What can you do when your data management and backup systems are not as efficient and effective as you would like them to be? Below is a recap of proactive steps that I took to address this problem.
Category Archives: Windows on a Mac
As the saying goes, if it ain’t broke, don’t fix it. I have a Canon LiDE 80 scanner that I bought in 2004 that still works when run under Windows XP but is unsupported on the most recent releases of Mac OS X. An annoying aspect about using the Canon scanner under Windows XP is that I will invariably encounter a ScanGear release lock error message that can take several minutes or more to resolve. The alternative to using the native Canon driver under Windows XP is to buy and install the VueScan application from Hamrick Software that can run under OS X, including Sierra 10.12. As a test, I tried a number of different scanning operations using VueScan 9 that produced satisfactory results in some cases, but not in others.
Reader says, I want to use a USB mic on the Windows side of my MacBook Pro using Parallels. I’ve installed Audacity, and this Windows program doesn’t recognize the USB mic and record my voice. Can you help?
Imagine that you resolved a computer problem a couple of years ago and your equipment was working fine until, very recently, you discovered the same issue had resurfaced. Moreover, you apply the same steps that worked previously and, to your dismay, learn that they don’t fix the problem. Such was the case with my 12-year-old CanoLiDE 80 scanner that I’d been successfully using to digitize photos and documents on a Windows XP virtual machine.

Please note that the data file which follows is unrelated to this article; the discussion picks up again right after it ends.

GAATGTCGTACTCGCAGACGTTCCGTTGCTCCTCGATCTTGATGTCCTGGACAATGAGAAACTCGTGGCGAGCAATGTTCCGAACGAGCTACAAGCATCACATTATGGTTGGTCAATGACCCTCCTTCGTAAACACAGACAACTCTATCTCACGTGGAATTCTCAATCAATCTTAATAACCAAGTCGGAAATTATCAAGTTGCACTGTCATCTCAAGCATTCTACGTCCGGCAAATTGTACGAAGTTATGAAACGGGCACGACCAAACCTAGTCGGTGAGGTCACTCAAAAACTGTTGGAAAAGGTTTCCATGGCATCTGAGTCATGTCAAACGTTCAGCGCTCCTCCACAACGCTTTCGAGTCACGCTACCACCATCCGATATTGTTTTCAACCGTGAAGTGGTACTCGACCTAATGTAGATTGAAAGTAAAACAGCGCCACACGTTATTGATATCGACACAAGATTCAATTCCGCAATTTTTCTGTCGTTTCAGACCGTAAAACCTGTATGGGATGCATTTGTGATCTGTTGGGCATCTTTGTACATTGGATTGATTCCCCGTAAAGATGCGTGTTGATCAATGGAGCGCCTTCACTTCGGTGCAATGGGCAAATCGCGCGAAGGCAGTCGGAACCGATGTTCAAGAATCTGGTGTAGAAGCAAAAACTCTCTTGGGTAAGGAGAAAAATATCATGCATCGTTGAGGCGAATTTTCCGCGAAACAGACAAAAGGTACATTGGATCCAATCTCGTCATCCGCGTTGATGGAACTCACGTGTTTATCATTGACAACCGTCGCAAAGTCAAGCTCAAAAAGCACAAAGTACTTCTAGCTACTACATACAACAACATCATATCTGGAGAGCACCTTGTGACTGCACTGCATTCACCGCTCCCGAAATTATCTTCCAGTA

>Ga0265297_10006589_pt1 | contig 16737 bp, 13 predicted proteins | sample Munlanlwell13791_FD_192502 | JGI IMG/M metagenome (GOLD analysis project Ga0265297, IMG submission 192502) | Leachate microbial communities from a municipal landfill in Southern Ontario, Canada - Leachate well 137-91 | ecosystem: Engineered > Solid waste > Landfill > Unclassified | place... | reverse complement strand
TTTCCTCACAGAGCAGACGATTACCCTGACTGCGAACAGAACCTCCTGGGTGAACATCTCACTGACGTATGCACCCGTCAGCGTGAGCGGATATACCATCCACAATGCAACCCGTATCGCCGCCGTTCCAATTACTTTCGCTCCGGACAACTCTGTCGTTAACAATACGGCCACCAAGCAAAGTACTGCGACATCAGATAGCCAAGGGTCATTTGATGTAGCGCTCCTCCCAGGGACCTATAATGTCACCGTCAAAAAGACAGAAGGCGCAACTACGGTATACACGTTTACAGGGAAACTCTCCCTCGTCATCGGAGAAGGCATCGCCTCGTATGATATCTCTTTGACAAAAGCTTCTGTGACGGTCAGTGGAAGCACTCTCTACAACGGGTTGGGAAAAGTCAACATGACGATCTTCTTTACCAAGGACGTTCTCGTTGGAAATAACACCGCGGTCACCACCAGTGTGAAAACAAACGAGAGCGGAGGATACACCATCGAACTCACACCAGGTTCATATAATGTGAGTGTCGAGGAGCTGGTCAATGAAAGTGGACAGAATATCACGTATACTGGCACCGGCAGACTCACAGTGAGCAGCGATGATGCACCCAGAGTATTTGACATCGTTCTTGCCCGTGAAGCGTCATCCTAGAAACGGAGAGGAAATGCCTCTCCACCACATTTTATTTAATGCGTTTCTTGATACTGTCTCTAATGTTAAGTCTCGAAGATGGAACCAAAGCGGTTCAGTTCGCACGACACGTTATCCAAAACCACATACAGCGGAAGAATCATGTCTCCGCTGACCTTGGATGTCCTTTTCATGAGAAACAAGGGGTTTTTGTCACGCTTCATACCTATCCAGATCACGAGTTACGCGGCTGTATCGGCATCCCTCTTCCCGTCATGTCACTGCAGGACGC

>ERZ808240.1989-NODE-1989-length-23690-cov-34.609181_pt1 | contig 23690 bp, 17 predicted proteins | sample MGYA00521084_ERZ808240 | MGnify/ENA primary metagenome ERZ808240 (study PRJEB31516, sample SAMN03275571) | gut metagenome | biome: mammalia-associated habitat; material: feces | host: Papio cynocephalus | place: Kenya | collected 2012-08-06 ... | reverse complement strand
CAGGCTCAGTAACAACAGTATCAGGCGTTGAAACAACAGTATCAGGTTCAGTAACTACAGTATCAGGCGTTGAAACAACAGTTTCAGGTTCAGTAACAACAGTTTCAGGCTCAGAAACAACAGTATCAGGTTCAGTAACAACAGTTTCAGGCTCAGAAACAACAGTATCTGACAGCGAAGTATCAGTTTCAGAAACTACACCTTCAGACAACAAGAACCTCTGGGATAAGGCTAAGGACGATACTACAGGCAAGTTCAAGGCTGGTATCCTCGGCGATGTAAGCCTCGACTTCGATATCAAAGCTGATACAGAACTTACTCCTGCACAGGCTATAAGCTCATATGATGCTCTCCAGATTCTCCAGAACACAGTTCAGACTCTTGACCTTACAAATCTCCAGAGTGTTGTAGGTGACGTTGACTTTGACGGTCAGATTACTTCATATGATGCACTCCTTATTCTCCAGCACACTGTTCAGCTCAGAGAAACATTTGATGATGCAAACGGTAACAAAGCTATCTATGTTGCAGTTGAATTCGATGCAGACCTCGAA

Although Microsoft officially ended support for Windows XP in 2014, you may have a perfectly good reason for staying with this OS for a while longer. For instance, you may be put off by the user interface of Windows 10 and just don’t want to go through the hassle and cost of a system upgrade. I have my own reasons why I’m still running XP on my Mac.
Mac users typically run Windows using virtualization software like VMware Fusion or Parallels and may be thinking of upgrading to Windows 10. Software developers are notorious for changing the look and feel of their company’s operating systems with each successive version, and Windows 10 is no exception. As a form of insurance in case you encounter a major glitch or want to revert to your previous setup, it is vitally important to make a complete backup of your Windows virtual machine BEFORE you upgrade.
There are times when the only software available for a specific task is a Windows program, and if you’re running Mac OS X, chances are that you’ll receive suggestions to install a full-blown virtualization tool such as Parallels, VMware, or BootCamp. IMHO, there are two major drawbacks to that approach: you must have an installable copy of the Windows OS, and you would need to become vigilant about identifying and removing Windows malware and viruses.